A month later, following an impassioned address to a convention of Indian leaders at Johnson Hall, Sir William is suddenly stricken and dies a few hours later, an event that changes the course of history.

The thirteen colonies have been in an uproar for years and are now on the brink of revolution. Sir William had been a source of calm and caution, especially where the Mohawk and other members of Iroquois Confederation were concerned. His son and heir, Sir John Johnson, is not so much so. A year later, after all-out war has broken out in Massachusetts and spread to New York, John Johnson and his supporters, in defiance of the new authority in Tryon County, declares himself for the king. In May 1776, he and over 170 of his followers escape arrest and undertake a daring and dangerous escape to Canada, where he musters a loyalist regiment, the King's Royal Yorkers. Among his followers are Samuel Van Alen and Gerrit Bosch.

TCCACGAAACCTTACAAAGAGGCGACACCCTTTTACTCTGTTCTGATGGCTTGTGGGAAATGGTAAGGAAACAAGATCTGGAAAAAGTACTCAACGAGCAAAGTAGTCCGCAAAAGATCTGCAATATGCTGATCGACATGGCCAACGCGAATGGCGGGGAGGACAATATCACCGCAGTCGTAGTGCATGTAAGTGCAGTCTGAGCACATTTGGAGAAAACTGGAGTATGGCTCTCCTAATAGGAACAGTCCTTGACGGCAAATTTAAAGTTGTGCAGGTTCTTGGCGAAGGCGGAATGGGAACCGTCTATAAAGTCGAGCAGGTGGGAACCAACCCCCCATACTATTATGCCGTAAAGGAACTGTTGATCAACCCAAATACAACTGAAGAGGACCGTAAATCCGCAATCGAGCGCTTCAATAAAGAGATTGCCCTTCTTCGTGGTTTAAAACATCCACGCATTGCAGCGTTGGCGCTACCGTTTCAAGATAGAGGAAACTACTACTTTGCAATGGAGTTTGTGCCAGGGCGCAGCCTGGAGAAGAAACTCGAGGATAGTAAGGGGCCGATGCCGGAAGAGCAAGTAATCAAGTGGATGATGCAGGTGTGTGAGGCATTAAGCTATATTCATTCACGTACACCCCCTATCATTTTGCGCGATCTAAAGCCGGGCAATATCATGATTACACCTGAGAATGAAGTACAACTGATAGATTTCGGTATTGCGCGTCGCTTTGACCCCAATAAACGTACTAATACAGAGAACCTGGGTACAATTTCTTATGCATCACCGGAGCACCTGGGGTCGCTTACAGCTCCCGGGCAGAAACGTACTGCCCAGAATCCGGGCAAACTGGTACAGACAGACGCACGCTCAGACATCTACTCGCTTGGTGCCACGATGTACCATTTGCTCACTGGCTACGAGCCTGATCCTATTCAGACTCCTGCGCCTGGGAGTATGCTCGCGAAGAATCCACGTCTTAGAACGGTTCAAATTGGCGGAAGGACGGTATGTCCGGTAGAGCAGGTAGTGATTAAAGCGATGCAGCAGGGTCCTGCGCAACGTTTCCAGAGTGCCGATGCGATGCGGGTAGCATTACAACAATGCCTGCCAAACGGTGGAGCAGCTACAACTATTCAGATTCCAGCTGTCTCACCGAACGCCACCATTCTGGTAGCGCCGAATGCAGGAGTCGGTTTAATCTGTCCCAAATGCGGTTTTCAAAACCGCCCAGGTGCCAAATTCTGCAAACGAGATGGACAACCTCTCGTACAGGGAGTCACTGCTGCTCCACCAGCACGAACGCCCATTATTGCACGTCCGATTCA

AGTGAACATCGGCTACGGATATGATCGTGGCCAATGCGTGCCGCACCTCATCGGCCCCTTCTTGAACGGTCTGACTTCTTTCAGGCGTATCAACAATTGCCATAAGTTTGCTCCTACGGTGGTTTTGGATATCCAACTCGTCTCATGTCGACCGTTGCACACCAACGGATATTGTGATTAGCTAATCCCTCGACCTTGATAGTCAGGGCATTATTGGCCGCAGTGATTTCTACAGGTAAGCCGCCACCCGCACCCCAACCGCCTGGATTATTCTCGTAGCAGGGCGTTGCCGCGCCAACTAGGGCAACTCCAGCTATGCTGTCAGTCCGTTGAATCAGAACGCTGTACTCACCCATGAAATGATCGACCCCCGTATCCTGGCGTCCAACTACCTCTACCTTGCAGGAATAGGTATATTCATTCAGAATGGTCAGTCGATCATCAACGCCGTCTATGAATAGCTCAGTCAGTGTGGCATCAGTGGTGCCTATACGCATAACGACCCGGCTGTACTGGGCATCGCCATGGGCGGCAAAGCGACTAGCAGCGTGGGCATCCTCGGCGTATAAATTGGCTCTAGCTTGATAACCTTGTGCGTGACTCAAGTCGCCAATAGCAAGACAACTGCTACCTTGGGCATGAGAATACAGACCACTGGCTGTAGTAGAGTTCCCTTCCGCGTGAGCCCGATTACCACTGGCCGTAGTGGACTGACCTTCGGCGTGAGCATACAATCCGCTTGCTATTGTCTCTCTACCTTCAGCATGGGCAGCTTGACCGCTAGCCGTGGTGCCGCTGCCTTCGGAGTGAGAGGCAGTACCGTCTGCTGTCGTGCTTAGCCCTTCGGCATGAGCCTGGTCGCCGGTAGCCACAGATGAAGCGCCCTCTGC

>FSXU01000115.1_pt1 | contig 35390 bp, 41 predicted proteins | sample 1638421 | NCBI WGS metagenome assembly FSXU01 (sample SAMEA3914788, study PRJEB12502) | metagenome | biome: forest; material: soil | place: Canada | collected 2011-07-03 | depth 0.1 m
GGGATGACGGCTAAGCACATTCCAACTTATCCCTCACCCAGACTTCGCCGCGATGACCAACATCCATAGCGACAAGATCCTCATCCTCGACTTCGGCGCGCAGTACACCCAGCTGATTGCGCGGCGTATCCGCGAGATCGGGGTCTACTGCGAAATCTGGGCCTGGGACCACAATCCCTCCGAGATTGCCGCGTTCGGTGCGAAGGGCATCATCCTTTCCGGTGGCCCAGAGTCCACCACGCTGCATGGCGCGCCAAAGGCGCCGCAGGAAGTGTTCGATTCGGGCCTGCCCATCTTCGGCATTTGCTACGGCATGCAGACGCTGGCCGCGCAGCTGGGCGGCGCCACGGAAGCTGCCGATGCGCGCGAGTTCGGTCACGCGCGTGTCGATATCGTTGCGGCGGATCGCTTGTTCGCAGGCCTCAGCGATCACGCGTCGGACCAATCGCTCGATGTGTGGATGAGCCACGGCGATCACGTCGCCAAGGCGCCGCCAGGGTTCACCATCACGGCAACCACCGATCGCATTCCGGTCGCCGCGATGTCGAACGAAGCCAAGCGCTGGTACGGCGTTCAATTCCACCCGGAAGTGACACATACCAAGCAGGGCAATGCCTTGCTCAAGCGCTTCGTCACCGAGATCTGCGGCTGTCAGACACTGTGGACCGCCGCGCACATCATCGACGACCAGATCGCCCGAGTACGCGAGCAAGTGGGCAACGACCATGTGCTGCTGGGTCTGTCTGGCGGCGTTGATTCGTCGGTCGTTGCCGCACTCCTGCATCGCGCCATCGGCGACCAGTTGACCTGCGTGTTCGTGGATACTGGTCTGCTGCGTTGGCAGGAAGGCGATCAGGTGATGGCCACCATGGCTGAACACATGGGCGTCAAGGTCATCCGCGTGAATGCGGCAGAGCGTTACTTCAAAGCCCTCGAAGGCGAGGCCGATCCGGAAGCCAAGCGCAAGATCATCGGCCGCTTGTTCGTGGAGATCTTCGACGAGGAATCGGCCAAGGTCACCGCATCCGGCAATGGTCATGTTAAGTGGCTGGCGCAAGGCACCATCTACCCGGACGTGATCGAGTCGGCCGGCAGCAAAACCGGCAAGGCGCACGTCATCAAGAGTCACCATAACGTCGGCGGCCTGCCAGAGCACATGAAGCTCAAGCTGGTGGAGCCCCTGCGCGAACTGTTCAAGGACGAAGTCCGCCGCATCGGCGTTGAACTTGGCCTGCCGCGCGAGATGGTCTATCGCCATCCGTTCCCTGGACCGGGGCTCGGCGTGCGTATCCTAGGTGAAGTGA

The consequences of this action are dire for the Van Alen family. When he refuses to sign an “association” (a declaration of allegiance to the new government), Cornelis is hounded and persecuted by neighbors and committee members, ultimately leading to his death. Not long afterwards, the family’s house and lands are seized by the local authorities, and Elisabeth, her two young siblings, her mother and devoted servants, the Freemans, are forced to flee.

The story from this point follows their harrowing trek through the wilderness in late fall into early winter, and the survivors’ arrival at Fort Chambly, and from there to a refugee camp in Sorel and later at Machiche. Details of Elisabeth’s journey are drawn from numerous accounts and depositions of women who made similar journeys during this time: Tales of overcrowded camps teeming with disease and insufficient food, of hastily constructed barracks shared by more people than could safely be accommodated, and of a provisional government barely able to accommodate what would become a flood of immigrants by the end of the war, placing demands on the limited resources needed to fight in a losing cause.